New Jersey Governor Chris Christie recently signed a bill in his state that includes a number of key changes to current alimony laws. Although some advocates say the reform effort does not go far enough, it does change many aspects of a system that some have described as archaic and unfair.
Among the changes include a new rule that spousal support payments cannot last for a time period longer than the marriage itself, as long as the couple was married for fewer than 20 years. Judges do have the power to override the rule, however, if they believe there are exceptional circumstances involved in the divorce. In addition, courts will now have the ability to lower or end payments under certain circumstances, such as when an ex-spouse moves in with someone else or if the individual paying the alimony is out of work for more than 90 days.
The bill in New Jersey comes after a similar successful effort in Connecticut in 2013. Last year, Governor Dannel Malloy signed HB6688, which included new standards by which courts could consider whether or not to award alimony, as well as the duration and amount. Now, judges must look at each spouse's education and earning capacity and carefully consider all evidence both parties present when arguing their case.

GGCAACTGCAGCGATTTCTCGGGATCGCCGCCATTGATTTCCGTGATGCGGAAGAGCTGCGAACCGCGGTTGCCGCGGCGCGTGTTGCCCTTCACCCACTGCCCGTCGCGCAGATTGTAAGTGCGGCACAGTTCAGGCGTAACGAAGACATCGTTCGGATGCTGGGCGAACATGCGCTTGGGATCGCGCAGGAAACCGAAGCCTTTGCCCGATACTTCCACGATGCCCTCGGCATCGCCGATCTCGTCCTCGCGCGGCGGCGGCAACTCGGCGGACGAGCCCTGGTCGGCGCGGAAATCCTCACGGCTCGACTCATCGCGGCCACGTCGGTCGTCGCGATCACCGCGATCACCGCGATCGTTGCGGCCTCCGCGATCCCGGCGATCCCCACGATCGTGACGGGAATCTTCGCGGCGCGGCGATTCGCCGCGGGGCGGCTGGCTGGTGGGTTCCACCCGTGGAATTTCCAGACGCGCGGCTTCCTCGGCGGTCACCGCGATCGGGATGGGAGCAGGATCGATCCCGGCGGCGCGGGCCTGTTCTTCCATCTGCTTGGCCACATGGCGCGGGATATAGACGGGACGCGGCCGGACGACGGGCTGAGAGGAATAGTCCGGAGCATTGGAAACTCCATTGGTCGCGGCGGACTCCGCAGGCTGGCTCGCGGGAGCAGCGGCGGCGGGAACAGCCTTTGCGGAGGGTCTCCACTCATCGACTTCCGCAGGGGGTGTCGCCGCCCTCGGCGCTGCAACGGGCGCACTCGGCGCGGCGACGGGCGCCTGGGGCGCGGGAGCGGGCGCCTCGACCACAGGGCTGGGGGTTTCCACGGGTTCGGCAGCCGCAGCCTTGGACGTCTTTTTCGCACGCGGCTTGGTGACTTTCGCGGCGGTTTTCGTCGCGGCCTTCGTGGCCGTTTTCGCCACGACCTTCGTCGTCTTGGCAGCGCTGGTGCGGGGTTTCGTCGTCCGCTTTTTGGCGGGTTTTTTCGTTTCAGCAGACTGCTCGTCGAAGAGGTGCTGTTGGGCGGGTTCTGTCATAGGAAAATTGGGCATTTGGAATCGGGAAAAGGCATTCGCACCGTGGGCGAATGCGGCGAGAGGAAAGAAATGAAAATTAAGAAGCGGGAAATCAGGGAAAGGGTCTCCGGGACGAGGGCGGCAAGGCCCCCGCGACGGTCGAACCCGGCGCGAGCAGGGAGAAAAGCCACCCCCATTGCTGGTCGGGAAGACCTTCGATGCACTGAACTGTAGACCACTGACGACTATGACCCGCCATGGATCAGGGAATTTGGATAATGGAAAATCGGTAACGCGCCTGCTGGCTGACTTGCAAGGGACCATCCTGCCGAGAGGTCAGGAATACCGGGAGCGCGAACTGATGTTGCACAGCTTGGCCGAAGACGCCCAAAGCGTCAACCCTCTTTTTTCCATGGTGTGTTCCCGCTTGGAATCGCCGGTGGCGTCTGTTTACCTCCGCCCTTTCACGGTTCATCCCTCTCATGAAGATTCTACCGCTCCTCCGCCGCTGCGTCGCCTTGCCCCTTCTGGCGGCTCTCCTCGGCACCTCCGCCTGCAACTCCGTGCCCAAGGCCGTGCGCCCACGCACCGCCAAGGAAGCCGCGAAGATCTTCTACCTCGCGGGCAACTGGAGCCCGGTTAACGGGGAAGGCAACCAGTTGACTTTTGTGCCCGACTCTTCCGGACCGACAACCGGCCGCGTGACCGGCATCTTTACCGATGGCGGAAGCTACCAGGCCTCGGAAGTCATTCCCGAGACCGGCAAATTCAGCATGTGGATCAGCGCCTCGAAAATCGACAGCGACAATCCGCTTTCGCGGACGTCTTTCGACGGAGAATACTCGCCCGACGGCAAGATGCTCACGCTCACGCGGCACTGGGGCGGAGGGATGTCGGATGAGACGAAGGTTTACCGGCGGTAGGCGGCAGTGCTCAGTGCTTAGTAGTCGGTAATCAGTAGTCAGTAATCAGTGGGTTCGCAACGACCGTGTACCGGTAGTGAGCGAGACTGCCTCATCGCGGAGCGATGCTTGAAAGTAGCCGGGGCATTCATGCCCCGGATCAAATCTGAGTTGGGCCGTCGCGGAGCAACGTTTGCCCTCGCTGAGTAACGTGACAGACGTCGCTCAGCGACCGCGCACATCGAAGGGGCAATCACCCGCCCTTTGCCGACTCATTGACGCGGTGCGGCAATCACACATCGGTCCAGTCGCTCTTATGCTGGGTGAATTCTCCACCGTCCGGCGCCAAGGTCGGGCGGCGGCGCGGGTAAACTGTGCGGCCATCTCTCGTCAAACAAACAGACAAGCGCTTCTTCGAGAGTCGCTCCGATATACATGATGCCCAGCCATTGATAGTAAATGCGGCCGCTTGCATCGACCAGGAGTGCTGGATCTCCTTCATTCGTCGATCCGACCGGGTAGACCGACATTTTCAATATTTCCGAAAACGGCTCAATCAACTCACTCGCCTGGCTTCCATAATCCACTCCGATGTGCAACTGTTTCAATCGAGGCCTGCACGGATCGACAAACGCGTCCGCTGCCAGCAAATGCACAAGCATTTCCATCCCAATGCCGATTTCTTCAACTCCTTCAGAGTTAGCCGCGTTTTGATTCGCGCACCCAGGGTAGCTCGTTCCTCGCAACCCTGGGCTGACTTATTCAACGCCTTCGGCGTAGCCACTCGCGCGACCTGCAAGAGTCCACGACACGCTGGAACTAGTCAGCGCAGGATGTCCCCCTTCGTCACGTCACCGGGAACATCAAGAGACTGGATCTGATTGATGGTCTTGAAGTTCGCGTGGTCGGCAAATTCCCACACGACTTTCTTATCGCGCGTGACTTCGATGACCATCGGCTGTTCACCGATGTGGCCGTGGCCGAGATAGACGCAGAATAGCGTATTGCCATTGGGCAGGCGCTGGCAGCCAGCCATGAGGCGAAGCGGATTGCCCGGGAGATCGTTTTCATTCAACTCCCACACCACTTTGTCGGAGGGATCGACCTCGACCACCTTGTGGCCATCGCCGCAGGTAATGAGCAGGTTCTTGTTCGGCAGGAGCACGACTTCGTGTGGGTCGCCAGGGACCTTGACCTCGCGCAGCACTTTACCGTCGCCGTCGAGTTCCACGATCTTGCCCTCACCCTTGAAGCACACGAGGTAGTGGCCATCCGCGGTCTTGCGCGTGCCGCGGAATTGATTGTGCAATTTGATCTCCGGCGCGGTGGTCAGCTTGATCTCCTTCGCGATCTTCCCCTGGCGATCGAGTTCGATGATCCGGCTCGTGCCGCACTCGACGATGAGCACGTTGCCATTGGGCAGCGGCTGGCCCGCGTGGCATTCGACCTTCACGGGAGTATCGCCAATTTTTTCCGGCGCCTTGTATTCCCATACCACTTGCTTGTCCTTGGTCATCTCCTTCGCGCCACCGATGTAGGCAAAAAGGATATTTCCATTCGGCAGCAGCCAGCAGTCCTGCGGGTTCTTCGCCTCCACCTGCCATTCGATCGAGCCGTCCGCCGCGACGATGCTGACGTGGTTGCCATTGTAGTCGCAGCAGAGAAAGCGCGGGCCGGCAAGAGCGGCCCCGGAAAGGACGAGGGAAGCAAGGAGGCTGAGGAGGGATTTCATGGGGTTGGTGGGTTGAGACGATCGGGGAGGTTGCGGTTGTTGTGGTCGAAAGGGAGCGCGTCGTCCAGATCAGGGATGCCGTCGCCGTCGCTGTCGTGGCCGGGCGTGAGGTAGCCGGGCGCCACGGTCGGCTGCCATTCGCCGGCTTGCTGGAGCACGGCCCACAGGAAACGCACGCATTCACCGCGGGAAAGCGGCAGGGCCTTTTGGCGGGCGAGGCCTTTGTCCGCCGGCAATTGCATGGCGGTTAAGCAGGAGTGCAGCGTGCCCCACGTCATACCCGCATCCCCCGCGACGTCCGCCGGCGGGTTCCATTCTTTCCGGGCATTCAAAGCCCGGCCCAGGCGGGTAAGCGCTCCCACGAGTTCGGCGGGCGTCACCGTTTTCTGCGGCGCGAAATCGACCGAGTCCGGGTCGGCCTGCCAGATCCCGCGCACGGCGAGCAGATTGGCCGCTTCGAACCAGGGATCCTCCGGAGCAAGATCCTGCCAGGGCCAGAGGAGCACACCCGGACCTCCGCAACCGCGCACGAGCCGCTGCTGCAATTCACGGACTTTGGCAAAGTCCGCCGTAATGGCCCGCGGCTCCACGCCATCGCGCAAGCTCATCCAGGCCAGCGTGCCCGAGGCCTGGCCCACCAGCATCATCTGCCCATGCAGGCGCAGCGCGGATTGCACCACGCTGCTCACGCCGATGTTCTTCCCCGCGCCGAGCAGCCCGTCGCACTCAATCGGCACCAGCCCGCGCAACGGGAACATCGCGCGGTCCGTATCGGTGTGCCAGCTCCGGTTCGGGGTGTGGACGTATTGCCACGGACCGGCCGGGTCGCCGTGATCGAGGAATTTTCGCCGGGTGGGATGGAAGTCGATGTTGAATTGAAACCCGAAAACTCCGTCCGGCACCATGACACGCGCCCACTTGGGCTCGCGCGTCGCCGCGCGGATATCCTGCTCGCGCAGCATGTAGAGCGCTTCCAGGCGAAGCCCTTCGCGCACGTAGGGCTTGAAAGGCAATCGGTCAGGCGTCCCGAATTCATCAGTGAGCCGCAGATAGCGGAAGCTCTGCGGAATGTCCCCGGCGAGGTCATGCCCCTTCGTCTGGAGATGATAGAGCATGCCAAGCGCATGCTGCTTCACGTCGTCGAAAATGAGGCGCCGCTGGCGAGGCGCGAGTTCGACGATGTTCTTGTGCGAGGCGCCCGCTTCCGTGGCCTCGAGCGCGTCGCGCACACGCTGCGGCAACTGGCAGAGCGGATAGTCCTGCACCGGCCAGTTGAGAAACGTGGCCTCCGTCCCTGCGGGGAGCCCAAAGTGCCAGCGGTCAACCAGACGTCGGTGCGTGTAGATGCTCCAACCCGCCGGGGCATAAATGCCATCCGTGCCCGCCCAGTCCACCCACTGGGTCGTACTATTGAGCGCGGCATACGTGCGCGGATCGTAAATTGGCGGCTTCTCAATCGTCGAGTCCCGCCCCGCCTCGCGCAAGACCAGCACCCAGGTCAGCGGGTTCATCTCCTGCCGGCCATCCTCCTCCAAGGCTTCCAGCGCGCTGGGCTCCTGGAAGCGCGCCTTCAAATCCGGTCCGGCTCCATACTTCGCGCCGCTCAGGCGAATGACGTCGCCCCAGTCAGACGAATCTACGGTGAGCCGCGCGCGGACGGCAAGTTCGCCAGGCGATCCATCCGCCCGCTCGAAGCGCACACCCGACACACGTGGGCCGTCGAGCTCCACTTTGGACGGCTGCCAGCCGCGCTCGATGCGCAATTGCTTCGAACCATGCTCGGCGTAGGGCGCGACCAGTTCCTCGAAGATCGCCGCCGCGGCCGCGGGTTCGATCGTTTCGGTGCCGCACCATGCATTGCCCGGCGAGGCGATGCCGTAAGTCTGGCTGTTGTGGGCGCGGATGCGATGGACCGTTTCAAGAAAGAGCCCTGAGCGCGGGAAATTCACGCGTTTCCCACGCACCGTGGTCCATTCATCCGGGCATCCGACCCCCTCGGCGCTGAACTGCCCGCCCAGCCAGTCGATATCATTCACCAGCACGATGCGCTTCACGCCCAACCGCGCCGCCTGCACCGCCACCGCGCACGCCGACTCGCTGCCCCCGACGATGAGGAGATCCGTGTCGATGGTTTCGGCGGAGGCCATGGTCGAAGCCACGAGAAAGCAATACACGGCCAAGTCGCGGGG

The National Parents Organization praised the efforts in Connecticut last year, saying that they would bring greater fairness to the divorce process statewide. The organization is less thrilled with New Jersey's changes, although it believes they provide a good start to comprehensive reform.
Even though there have been some significant changes to alimony law in Connecticut recently, you still need an attorney to help guide you through the process, whether you are seeking spousal support or would like to reduce or eliminate the amount you might have to pay after a divorce. To learn more about your options, speak with an experienced Stamford divorce lawyer at Siegel, Reilly & Kaufman, LLC.